Dual factor treatment, such as working on fortitude, resilience, and other forms of coping amid the greatest hardships and stress, “can really help the patient,” says Sandage. “Sometimes the conversation starts with a clinician going over the assessment and noting that the client scores in these areas, and that picks up the conversation. And sometimes a client might say, oh, you have an assessment of forgiveness in this, and I hadn’t really thought about that, but I see that’s actually an area where I’m struggling or ambivalent.” 

Still, Sandage reminds us,

“Virtues are not like a microwavable dinner."

They’re not something that we just view quite simply today, and this afternoon I’m all healed… Just tell me two steps to forgiving my parent. Right? I can develop capacities for that over time, but it typically isn’t a quick fix,” says Sandage. “And so, we’re trying to outline ways that clinicians can thoughtfully engage clients about these complex topics.”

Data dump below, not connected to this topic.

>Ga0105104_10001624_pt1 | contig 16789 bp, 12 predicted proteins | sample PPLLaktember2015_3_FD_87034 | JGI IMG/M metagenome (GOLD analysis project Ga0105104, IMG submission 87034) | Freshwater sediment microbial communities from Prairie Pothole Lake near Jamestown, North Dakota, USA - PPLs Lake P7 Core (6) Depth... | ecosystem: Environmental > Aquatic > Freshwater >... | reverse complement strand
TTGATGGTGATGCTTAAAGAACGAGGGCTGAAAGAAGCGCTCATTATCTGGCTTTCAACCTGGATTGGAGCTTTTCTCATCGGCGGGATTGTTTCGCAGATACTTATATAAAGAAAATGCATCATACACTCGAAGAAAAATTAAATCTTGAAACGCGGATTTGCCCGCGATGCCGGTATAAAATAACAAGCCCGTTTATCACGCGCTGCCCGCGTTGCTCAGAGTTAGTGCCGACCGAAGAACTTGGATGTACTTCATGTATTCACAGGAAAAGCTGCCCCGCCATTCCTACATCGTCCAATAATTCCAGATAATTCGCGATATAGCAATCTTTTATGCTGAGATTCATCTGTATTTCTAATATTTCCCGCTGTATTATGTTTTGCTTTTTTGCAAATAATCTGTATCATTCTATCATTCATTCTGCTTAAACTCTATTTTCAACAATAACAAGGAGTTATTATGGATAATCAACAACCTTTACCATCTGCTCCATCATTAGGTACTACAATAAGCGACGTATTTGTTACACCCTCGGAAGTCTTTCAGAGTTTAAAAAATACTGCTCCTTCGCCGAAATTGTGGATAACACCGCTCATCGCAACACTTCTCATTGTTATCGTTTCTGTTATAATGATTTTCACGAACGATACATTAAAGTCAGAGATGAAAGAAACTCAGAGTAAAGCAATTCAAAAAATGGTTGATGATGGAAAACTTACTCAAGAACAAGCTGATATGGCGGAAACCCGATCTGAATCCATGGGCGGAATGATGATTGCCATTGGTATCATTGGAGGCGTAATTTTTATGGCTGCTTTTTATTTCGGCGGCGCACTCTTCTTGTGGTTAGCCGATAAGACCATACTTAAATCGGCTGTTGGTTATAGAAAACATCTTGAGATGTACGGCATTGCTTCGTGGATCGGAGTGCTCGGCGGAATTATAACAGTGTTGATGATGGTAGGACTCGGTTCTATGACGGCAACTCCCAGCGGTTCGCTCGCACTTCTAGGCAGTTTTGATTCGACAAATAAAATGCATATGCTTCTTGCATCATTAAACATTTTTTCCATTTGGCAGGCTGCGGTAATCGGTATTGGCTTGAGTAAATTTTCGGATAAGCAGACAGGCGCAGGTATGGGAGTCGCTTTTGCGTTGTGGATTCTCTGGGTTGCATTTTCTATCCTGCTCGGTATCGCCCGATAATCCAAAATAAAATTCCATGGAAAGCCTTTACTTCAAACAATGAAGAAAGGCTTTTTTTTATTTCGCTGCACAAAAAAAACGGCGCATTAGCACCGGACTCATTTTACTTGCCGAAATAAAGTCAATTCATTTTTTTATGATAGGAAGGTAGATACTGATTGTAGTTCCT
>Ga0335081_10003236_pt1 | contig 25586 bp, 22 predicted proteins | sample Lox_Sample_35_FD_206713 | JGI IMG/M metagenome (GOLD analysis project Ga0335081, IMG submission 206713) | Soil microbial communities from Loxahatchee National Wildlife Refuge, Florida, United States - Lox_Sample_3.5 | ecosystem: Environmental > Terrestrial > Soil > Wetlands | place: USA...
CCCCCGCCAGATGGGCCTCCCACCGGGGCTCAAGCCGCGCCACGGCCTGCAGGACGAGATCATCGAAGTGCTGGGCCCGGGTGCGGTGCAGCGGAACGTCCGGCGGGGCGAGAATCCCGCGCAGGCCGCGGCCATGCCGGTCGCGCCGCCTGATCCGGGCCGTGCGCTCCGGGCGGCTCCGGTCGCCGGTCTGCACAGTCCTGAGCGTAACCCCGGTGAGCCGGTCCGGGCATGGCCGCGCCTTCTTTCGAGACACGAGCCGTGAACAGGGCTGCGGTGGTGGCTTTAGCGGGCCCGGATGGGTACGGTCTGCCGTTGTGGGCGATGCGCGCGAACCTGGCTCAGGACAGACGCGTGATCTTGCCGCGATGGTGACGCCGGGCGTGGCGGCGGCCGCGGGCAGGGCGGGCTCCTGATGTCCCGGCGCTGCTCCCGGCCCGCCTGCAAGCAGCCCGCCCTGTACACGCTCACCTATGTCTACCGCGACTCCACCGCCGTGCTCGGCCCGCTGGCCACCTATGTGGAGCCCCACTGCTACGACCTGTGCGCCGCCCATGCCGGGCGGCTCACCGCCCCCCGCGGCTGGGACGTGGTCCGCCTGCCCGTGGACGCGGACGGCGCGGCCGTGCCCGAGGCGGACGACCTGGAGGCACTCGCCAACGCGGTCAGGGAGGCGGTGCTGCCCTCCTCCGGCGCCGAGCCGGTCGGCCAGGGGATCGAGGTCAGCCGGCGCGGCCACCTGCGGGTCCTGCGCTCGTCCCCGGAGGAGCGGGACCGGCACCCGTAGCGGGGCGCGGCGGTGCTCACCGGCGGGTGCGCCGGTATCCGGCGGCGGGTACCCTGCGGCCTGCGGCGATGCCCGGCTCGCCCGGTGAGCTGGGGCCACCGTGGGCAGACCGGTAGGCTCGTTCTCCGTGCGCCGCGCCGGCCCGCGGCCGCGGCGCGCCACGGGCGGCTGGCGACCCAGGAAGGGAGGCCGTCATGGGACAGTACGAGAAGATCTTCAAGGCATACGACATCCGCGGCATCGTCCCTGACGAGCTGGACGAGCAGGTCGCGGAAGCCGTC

Holistic, complementary treatments

“I think that some of the best, really thoughtful positive psychology is inviting us to live whole lives. It’s the holistic frameworks that invite us to figure out what are some of the resources we can draw upon to feel like our lives are meaningful and to make contributions and connect with people who will be healthy in relationship,” says Sandage.

“The wellbeing or flourishing traditions are really important complements to mental health treatment…Treatment often tries to keep people from just reliving a painful past, but there can be therapeutic settings that continue to focus on the struggles that people are having, while neglecting strengths, growth, and meaning in life.”

Sandage concludes, “We are seeing evidence that these virtues, rightly understood and sensitively paced as part of treatment, might be crucial for the long-term mental health and wellbeing of patients.”